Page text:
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Delving into Deep Learning

The latest neural networks learn to see and hear, and maybe even dream.

Brian Hayes

Neural Nets and Neurology

These triumphs of neural networks might seem to be the definitive answer to the Minsky-Papert critique of perceptrons. Yet some of the questions raised 50 years ago have not gone away.

The foundation of the neural network methods is almost entirely empirical; there’s not much deep theory to direct deep learning. At best we have heuristic guidelines for choosing the number of layers, the number of neurons, the initial weights, the learning protocol. The impressive series of contests won by Hinton and his colleagues testifies to the effectiveness of their methods, but it also suggests that newcomers may have a hard time mastering those methods.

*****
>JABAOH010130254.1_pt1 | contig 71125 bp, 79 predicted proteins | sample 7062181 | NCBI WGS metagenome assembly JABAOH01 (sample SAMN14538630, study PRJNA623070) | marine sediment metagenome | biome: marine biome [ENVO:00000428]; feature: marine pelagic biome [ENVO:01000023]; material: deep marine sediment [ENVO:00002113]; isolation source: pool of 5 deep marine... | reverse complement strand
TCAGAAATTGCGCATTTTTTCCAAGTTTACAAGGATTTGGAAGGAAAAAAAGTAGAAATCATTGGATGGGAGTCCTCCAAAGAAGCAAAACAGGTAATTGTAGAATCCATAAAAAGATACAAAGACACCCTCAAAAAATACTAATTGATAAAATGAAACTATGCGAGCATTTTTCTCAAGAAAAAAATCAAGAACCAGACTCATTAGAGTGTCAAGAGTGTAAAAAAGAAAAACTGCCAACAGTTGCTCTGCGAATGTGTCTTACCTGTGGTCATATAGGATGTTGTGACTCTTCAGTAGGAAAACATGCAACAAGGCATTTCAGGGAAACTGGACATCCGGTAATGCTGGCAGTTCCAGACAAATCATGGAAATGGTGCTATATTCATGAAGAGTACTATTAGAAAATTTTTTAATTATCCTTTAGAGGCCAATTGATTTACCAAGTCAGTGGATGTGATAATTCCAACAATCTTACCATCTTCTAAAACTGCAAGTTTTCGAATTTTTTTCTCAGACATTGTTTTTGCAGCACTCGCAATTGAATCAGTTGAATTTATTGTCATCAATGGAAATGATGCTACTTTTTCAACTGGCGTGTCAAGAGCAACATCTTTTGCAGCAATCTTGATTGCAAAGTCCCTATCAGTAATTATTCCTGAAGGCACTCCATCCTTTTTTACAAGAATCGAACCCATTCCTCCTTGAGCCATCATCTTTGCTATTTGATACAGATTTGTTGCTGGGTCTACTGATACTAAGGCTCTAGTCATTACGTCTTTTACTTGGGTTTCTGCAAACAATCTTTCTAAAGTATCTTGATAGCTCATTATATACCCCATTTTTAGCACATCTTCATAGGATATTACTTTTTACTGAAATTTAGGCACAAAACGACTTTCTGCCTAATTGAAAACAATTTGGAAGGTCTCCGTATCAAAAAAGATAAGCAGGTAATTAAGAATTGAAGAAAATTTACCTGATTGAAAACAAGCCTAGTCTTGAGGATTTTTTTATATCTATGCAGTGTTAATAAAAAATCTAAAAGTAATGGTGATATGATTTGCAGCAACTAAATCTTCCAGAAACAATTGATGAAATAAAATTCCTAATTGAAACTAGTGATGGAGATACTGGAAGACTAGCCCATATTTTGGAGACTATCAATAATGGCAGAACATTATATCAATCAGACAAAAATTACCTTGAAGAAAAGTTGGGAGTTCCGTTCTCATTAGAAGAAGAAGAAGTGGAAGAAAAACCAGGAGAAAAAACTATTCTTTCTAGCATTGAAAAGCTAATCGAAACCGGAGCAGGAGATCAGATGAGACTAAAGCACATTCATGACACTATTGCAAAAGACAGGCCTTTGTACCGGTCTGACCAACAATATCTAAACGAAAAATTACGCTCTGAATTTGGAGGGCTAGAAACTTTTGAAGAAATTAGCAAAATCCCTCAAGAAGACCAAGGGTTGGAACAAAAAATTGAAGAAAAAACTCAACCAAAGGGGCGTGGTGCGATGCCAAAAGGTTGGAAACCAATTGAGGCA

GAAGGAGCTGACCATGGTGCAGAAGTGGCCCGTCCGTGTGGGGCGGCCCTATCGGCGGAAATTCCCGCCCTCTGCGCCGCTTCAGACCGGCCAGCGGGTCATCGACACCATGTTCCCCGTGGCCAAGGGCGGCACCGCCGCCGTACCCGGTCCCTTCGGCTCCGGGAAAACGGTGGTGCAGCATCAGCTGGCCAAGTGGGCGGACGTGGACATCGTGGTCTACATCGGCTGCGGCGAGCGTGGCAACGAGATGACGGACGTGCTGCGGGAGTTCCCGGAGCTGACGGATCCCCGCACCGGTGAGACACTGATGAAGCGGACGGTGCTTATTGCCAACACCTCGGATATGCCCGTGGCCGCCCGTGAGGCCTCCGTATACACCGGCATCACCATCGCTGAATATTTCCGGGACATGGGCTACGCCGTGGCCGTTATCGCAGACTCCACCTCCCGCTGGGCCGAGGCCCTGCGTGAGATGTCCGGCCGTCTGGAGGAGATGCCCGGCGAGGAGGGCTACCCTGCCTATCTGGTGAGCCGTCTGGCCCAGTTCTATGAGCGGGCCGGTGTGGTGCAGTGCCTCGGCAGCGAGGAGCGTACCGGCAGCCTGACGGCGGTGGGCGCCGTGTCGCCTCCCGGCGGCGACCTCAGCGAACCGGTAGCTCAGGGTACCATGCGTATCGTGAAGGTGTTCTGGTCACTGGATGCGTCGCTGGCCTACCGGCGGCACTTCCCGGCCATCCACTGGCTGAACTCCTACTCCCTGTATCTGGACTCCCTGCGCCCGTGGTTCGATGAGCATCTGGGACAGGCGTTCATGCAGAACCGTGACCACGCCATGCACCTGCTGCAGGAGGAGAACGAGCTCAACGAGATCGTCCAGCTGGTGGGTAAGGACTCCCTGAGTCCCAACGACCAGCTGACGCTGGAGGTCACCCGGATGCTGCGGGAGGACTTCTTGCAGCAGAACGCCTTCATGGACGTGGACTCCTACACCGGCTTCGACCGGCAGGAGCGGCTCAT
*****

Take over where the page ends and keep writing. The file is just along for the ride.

An immense space of network architectures remains to be explored, with a multitude of variations in topology, circuitry, and learning rules. Trial and error is not a promising tactic for finding the best of those alternatives.

Or is it? Trial and error certainly had a major role in building the most successful of all neural networks—those in our heads. And the long dialogue between biological and engineered approaches has been fascinating if not always fruitful. The biological model suggests ways to build better connectionist computers; the successes and failures of computational models inform our efforts to understand the brain.

In both of these projects, we have a ways to go. A machine that learns to distinguish cows from camels and cats from canines is truly a marvel. Yet any toddler can do the same without a training set of a million images.


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